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New Wiring Rules in Sections 4 and 12

Posted By Leslie Stoch, Sunday, September 02, 2012
Updated: Wednesday, September 19, 2012

The 2012 Canadian Electrical Code introduces some real changes. Many of them will be found in Sections 4 and 12 for wire and cable installations. No doubt we are already comfortable with the increased wire and cable ampacities in listed Tables 1 to 4. But there is more. This article discusses some of the more significant changes in these two sections of the CEC.

Rule 4-006 is spanking new. It’s a big adjustment that will make everyone stop and think twice. For the first time, the CEC requires that when electrical equipment is marked with maximum conductor temperatures, conductor ampacities must be based on the corresponding columns in Tables 1 to 4. Where equipment is unmarked, the 90º C temperature ratings can apply. If for example, a circuit-breaker has a maximum 75º C marking the connected conductor ampacity will be based on the ampacities shown in the 75º C column. And don’t forget, this requirement applies at both ends of the cable.

Rule 4-024 deals with minimum neutral conductor sizes. We are well aware that computers and other non-linear loads produce harmonic currents that impose additional loads on the neutrals of 3-phase, 4-wire systems. Engineers and designers have for ever and a day taken steps to ensure that electrical system neutrals are adequately sized, and therefore not overloaded. This issue is now recognized by Rule 4-024(2)(a)(ii) by the following amendment: "there shall be no reduction in the size of the neutral for that portion of the load that consists of non-lineal loads supplied from a 3-phase, 4-wire system.” There are other ways of fixing this problem but this change serves notice that the problem needs fixing and provides minimum requirements for shared neutrals.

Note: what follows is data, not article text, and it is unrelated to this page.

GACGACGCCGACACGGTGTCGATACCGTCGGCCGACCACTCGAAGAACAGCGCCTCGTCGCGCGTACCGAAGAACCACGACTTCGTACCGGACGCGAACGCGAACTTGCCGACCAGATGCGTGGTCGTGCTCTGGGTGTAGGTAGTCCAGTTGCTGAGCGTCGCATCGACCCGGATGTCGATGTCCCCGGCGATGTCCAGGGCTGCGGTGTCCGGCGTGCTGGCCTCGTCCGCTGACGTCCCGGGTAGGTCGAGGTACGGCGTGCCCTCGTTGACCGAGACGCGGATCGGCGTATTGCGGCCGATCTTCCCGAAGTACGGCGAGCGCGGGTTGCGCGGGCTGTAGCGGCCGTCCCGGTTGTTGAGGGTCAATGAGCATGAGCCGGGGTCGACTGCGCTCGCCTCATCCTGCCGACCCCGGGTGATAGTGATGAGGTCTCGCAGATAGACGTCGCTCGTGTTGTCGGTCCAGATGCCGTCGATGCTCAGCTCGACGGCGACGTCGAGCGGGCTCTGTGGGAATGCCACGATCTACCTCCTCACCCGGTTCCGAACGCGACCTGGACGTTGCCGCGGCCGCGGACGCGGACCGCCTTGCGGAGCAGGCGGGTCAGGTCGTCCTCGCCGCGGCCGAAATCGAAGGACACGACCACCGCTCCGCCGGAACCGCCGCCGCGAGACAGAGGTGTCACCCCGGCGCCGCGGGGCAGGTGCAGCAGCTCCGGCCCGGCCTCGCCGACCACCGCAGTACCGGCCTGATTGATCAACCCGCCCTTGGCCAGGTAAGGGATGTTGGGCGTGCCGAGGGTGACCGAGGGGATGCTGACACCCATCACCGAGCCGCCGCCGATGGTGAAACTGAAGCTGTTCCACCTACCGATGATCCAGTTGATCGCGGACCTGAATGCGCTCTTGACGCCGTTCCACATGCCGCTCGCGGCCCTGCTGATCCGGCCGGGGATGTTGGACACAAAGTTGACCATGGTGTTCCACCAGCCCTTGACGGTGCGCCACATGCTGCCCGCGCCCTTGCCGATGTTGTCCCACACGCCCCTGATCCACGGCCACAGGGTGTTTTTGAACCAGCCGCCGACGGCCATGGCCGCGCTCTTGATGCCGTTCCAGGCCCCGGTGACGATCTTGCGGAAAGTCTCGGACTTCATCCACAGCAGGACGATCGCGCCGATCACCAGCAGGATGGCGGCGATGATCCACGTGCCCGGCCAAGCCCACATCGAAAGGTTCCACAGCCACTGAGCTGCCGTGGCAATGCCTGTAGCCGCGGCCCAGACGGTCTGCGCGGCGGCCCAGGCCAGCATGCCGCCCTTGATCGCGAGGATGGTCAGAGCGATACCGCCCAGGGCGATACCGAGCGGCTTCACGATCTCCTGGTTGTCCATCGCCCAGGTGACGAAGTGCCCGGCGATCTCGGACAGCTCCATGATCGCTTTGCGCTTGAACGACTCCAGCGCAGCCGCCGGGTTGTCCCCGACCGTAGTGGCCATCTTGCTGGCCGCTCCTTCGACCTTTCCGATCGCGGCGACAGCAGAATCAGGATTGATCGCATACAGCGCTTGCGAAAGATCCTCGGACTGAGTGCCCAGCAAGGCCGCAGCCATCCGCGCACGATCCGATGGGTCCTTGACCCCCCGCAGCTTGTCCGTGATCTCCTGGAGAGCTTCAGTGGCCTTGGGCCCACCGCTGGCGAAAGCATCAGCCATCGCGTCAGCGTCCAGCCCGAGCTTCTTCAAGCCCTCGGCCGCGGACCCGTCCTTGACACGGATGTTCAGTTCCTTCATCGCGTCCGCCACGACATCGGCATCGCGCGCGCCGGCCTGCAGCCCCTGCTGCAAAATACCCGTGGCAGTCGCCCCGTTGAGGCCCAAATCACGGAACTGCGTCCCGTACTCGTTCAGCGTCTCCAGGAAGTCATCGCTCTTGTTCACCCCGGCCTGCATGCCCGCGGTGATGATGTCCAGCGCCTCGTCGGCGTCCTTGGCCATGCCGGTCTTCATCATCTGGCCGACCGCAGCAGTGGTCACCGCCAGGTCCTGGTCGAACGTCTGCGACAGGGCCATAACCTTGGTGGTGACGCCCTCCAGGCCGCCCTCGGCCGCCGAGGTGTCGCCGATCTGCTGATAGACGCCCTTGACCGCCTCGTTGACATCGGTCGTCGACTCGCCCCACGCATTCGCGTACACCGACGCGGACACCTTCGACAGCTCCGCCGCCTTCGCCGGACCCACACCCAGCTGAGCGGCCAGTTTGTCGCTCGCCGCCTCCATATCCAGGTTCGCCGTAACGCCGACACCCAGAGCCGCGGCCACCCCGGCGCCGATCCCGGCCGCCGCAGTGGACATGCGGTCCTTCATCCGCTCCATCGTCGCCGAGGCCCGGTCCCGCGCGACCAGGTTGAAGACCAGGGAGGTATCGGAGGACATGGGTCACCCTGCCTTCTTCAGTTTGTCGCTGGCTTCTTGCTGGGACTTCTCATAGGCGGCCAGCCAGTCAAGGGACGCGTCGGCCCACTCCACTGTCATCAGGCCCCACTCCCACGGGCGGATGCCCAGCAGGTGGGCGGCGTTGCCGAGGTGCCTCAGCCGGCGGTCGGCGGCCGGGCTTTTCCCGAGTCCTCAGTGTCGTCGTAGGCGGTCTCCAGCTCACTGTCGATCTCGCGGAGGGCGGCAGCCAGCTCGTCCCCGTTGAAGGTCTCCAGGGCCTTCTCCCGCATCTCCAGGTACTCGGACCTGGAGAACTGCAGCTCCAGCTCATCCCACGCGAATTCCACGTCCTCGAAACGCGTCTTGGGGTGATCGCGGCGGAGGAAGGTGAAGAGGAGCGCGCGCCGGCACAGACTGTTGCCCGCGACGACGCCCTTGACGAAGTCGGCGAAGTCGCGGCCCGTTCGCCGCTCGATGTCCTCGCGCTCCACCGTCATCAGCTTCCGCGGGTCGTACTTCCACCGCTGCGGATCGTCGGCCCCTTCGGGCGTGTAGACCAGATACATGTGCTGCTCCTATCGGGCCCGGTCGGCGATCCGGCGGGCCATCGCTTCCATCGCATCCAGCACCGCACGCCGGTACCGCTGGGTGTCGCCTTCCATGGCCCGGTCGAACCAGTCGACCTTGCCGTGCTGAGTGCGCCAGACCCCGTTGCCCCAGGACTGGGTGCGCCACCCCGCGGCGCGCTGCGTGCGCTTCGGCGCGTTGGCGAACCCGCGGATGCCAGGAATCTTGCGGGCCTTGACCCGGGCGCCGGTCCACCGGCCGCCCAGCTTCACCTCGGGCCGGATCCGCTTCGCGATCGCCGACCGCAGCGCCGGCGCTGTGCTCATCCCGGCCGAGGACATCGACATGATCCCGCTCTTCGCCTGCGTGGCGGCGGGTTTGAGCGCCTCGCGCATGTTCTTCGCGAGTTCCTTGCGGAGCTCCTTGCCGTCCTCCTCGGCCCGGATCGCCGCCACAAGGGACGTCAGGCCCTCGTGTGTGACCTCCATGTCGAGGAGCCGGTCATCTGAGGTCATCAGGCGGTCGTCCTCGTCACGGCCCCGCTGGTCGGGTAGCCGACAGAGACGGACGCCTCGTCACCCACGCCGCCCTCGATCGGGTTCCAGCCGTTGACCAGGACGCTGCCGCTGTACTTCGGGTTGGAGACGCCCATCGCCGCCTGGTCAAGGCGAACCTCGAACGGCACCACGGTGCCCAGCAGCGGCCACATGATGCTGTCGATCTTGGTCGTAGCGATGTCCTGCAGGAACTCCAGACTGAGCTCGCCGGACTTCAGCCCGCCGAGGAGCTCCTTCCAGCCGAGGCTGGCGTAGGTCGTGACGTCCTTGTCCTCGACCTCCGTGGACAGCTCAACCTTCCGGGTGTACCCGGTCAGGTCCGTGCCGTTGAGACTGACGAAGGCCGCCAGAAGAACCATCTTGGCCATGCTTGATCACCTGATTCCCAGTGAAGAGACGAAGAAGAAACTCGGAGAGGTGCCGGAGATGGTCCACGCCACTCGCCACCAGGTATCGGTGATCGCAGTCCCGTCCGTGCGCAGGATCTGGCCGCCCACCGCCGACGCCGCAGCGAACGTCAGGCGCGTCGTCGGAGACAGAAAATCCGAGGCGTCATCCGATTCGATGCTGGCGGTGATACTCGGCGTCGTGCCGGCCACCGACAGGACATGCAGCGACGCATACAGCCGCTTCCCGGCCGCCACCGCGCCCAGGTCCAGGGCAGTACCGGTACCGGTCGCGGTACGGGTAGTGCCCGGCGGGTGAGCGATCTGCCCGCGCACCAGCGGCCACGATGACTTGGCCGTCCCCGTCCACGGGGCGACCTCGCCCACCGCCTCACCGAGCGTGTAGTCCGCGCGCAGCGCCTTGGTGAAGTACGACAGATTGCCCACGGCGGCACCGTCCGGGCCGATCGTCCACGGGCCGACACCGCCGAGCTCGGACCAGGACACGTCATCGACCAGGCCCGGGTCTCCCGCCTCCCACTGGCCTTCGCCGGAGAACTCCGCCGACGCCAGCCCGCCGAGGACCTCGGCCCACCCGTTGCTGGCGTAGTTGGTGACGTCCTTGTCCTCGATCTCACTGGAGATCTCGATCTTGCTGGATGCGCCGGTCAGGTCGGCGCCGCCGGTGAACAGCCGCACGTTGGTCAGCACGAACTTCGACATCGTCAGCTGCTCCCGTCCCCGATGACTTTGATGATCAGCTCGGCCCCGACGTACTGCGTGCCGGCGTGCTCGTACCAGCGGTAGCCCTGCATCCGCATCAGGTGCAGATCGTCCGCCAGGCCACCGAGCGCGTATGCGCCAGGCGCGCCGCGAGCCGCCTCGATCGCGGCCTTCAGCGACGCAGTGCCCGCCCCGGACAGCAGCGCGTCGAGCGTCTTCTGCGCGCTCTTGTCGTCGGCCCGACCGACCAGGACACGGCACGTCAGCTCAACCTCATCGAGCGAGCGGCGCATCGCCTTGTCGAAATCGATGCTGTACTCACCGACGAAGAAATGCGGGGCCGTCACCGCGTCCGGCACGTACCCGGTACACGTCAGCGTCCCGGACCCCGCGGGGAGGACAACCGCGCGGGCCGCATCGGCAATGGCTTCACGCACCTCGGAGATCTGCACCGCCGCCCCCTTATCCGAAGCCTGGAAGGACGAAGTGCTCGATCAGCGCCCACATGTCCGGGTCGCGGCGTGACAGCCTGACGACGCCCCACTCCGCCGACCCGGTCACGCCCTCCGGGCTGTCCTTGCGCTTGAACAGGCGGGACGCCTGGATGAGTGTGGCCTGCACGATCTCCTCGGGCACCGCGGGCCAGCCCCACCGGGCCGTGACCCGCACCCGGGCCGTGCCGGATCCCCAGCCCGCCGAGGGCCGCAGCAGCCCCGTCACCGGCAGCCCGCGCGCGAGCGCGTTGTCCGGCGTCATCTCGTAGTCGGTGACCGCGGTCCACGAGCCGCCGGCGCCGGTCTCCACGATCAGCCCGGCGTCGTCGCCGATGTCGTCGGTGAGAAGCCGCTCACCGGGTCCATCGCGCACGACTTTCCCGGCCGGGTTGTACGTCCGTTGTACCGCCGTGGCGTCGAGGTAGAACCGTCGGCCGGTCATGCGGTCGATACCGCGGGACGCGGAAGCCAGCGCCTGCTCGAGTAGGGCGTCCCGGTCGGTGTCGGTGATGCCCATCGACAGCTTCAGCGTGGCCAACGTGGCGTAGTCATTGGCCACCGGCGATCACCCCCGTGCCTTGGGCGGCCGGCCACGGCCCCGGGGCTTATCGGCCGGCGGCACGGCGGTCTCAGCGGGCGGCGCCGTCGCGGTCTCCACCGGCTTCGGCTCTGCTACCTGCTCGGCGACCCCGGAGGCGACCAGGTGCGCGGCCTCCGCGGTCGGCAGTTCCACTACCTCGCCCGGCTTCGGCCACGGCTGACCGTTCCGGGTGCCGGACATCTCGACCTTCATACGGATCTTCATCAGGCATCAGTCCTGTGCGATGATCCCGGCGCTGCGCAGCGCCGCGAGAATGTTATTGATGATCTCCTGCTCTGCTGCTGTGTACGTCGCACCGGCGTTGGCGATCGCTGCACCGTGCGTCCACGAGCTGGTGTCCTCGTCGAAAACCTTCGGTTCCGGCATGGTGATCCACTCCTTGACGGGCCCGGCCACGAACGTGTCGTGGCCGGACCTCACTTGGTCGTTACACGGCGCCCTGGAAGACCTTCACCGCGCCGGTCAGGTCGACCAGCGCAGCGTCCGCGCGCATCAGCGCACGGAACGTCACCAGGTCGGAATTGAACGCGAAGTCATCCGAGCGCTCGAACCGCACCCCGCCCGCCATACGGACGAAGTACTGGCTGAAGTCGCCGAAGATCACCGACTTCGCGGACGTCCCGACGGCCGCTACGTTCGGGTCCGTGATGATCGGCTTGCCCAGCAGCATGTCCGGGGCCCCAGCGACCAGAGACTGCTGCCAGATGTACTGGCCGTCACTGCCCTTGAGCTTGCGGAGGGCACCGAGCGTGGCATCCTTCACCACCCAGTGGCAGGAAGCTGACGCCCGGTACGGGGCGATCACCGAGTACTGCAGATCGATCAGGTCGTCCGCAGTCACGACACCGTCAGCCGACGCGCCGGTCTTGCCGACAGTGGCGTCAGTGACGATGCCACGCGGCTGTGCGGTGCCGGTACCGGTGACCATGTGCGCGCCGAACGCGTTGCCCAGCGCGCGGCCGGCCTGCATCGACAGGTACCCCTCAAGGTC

Earlier versions of Rule 12-510(3) have long permitted fishing non-metallic sheathed cable through concealed spaces. A change to this rule adds some new restrictions — for obvious reasons, fishing is now no longer permitted where metal cladding, joists or plates are within the walls.
A new requirement, Rule 12-510(4) specifies that when receptacles or switches come complete with approved integral outlet boxes (separate outlet boxes not required) and an internal clamp, cables must be supported within 300 mm of the wall opening and there must be a minimum 300 mm loop of cable or 150 mm of cable end left in the wall to permit replacement. This ensures that should there be a failure, there will be enough cable remaining for reconnecting a new receptacle or switch.

There is also a series of new rules for installing armoured, jacketed cables in conduit or tubing. This narrative begins with Rule 12-602(6) which confirms that such installations are permissible. It takes us to Rule 12-614(3) which provides minimum bending radii for armoured, jacketed cable in conduit or tubing as follows:

  • 10.5 x cable diameter for low voltage cables;
  • 18 x cable diameter for high voltage cables; or
  • as specified by cable manufacturers

This lengthy tale reaches its conclusion with Rule 12-902(2) which says — to avoid damage, one of two following conditions must be met:

1) The cable length must not exceed the calculated cable pulling tension; or

2) The conduit or tubing must not have more than two 90-degree bends between draw points and a minimum cable radius of .944 mm for cables up to 1000 V and 1.524 mm for cables over 1000 V with maximum cable lengths of:

  • 15 m for 3-conductor copper;
  • 45 m for single-conductor copper;
  • 35 m for 3-conductor aluminum; or
  • 100 m for single-conductor aluminum

As with previous articles, you should always consult with the electrical inspection authority in each province or territory for a more precise interpretation of any of the above.


Read more by Leslie Stoch

Tags:  Canadian Code  September-October 2012 

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